Tuesday, 26 September 2017
Frisky & Mannish's School Of Pop
Written by Simon Piening   
Sunday, 28 March 2010 14:50

Frisky & Mannish's School Of PopThere’s a fair amount of hype surrounding UK pop parody, Frisky & Mannish’s School Of Pop, the much celebrated underground hit of the Edinburgh Fringe. With rave reviews from major UK media outlets, I must admit  I was expecting something pretty special.

The show takes on the form of a sort of finishing school for pop star wannabe’s with our wacky teachers walking us through some pop music theory using plenty of examples from recent and not-so-recent musical history.

They sing live to the accompaniment of Mannish's (Matthew Jones) keyboard and the pair display significant skill as singers in their own right. The musical numbers generally comprise a mish mash of songs and styles, taking snippets from a broad range of artists to illustrate various apparent or invented trends in popular music. The Bangles’ Eternal Flame takes on a sinister psycho stalker feel; Bonnie Tyler’s line “turn around” gets a predictable treatment; The Pussycat Dolls are played as a tits and bum vaudeville act from the early 1900's, proving that what goes around comes around.

There’s some nice ideas in the show, but much of it felt underdeveloped, and while there are some cute observations, frankly its hardly groundbreaking stuff. They conduct a spelling quiz with songs such as D-I-S-C-O, D-I-V-O-R-C-E and R-E-S-P-E-C-T. They speculate about the drug-induced state-of-mind that resulted in lyrics such as What If God Was One Of Us? They point out that none of the unfortunate events listed in Alanis Morissette’s Ironic, are actually ironic at all - again not exactly a new observation and not one that receives any original treatment here.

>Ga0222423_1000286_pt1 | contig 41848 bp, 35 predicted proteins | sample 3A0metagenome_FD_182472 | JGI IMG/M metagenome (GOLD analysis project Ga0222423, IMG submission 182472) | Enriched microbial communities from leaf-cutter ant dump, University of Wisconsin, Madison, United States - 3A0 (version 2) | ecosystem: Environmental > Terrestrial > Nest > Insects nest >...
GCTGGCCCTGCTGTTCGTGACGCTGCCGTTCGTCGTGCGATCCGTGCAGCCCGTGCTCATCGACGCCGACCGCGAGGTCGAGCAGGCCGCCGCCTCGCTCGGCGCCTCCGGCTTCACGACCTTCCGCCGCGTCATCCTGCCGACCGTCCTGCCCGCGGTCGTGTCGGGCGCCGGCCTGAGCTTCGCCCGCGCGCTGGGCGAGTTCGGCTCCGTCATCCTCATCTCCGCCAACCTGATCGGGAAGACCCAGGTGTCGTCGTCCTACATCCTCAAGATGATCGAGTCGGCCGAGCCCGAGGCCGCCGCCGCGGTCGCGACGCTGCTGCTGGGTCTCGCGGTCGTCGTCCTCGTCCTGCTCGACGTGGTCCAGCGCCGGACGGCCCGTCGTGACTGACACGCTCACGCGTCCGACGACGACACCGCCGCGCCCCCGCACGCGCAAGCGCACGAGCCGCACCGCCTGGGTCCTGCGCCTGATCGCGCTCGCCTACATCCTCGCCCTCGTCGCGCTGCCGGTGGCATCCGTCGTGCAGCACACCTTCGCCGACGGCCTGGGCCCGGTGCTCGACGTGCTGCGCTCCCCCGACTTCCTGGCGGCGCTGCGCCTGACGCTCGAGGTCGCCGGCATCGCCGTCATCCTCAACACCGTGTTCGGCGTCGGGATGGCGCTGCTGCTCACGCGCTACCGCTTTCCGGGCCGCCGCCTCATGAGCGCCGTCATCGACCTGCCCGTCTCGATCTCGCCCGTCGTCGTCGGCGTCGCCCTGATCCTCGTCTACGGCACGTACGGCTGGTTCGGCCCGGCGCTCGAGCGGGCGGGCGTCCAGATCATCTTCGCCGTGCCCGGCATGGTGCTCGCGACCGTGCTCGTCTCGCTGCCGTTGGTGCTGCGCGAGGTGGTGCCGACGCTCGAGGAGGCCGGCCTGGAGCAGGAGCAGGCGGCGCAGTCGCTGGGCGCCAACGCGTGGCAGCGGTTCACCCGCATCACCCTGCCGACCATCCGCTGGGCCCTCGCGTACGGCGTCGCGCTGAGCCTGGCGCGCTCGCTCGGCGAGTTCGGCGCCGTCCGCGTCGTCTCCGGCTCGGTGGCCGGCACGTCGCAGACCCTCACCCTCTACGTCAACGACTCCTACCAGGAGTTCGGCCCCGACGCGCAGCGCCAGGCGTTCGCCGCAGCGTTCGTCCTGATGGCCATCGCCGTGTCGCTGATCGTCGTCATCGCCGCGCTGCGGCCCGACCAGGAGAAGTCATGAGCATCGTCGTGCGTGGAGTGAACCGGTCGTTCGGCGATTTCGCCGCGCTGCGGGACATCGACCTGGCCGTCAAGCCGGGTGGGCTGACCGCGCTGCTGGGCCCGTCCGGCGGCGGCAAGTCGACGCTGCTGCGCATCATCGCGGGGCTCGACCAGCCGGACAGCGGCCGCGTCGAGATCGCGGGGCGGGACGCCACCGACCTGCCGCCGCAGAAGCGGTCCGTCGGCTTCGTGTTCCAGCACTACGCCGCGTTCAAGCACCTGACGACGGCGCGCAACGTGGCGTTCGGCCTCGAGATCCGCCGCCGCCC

In one of the better segments of the show, Lilly Allen and Noel Coward swap music and lyrics with surprising results. But, while no-one is disputing the genius of Noel Coward, its been a long time since his music appeared on Top of the Pops, and certainly the younger and hipper members of my party had never heard of him.

And perhaps therein lies my biggest criticism of the show. Many of the musical and cultural references are specific to the UK tradition, and no doubt much of the subtlety in their humour was lost on an Australian audience unfamiliar with the source material. A few token attempts to Australianise the jokes certainly helped, and perhaps a greater effort to adapt the show for local audiences would result in greater engagement.

Having said that, Laura Corcoran (as Frisky) and Jones give charismatic and energetic performances, and there was a distinct warming to the characters as the show progressed. An attempted sing-a-long at the very start fell decidedly flat, getting the show off to a sluggish start, but by the end, as the audience had got to know the characters better, they'd managed to illicit a much more positive effort from their reluctant "students".

There’s no question Corcoran and Jones have genuine talent - both have terrific voices, Corcoran in particular displaying an impressive range - and Jones for my money had the better comic timing as well as playing the keyboard throughout. But the material seemed unfocussed and patchy at best.


Frisky & Mannish's School Of Pop

Venue: The Hi Fi* | 125 Swanston St (opp Town Hall), Melbourne
Dates: 25 March - 18 April, 2010
Times: Tue - Sat 8.15pm, Sun 7.15pm
Duration: 60 minutes
Bookings: Ticketmaster 1300 660 013 | at the door

* Licensed venue. Under 18s must be accompanied by a Parent or Legal Guardian.



Pin It

Comments (0)

Subscribe to this comment's feed

Write comment

You must be logged in to post a comment. Please register if you do not have an account yet.

busy